One key consideration to keep in mind is that news feed (square) ads come accompanied with a primary text in IG, plus a headline on FB, so the image itself doesn’t need much copy on it. For stories ads, no other copy accompanies the ad (or it can, but it looks pretty terrible), so overlaying copy on top of the image, or separating it into an image and a copy block is important.

Newsfeed/Square Format Images

Square ads are known for their versatility and ability to grab attention. They are displayed seamlessly within users’ newsfeeds, ensuring that they don’t disrupt the browsing experience. When designing images for square ads, consider the following tips:

Visual Appeal: Use high-quality, eye-catching images that are relevant to your ad’s message. Clear, crisp visuals are essential to capture the viewer’s attention.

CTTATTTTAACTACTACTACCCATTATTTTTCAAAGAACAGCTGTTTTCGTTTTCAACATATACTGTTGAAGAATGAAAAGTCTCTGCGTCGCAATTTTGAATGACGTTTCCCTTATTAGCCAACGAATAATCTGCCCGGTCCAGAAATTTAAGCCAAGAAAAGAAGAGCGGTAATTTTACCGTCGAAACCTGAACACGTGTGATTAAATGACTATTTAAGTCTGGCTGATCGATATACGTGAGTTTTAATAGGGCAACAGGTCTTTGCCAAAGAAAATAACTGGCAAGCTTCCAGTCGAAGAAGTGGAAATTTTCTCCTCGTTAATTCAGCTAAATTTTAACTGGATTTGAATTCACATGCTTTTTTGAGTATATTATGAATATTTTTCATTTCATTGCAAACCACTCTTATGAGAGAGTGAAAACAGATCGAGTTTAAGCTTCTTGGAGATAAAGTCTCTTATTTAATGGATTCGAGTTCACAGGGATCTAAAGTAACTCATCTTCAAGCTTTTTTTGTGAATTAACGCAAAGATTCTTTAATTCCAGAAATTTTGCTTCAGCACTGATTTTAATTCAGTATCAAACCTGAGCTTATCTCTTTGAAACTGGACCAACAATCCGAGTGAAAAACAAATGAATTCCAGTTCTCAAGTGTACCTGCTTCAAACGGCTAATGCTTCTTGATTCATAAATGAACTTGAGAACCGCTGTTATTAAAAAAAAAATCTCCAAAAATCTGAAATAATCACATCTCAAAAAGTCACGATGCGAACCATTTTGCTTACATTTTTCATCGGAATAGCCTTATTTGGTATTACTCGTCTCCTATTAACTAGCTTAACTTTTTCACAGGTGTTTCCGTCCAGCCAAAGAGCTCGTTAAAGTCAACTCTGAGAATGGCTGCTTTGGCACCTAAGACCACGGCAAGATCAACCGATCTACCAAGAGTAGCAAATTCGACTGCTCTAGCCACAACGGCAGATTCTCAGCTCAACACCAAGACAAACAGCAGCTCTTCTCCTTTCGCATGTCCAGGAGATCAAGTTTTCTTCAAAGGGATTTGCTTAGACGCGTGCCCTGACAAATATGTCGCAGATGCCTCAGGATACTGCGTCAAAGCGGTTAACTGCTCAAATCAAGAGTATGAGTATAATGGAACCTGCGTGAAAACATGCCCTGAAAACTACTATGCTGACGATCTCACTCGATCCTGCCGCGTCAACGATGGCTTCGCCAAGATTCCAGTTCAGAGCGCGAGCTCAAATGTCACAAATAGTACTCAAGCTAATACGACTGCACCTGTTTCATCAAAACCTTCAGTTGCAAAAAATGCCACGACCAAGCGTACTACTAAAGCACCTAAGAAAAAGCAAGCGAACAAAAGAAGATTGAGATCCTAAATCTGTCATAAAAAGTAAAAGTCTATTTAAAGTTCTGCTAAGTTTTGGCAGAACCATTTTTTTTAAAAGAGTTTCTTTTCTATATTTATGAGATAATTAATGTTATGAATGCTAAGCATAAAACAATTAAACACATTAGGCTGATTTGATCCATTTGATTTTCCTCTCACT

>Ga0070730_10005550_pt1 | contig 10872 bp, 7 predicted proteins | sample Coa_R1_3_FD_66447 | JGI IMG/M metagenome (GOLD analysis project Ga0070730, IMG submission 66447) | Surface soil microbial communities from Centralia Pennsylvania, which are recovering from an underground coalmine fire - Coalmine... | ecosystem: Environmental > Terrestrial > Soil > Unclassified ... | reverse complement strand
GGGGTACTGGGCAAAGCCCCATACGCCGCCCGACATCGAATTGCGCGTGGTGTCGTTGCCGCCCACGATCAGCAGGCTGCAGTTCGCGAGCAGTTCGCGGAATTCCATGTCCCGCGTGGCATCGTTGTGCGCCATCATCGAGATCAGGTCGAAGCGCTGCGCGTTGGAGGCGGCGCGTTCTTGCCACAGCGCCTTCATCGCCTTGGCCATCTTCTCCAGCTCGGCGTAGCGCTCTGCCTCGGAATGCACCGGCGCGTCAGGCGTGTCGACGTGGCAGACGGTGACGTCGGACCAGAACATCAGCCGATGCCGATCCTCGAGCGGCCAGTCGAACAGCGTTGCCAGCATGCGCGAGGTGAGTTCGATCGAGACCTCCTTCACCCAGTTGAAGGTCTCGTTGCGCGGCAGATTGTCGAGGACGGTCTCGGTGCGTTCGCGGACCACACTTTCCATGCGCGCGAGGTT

Branding: Incorporate your brand’s colors, logo, or other branding elements to maintain consistency across your ad creatives.

Call to Action (CTA): Can include a compelling CTA in your image to prompt users to take action, but it’s not totally necessary, as CTA buttons are added by Meta

You could just add a brand logo
You could add a tag line, a CTA button and a logo
Or just use the image on its own
Because ads come with headlines and primary text copy, you don’t actually need copy on the image for newsfeed ads

Stories Format Images

Stories ads are immersive and full-screen, making them a fantastic choice for engaging users. Whether it’s Instagram Stories or Facebook Stories, the principles for creating effective ad images remain similar:

Vertical Orientation: Stories ads are displayed vertically, so design your images accordingly. Use the full vertical space to captivate your audience.

Text Overlay: Your ad should contains a text overlay. Keep it concise and legible. Meta Ads have text overlay guidelines that you should adhere to for optimal performance.

Quick and Captivating: Stories are ephemeral and short-lived, so your ad needs to grab attention within seconds. Use captivating visuals and concise messaging. It’s worth noting that your messaging needs to be much more concise with a story ad, as there isn’t space for much copy.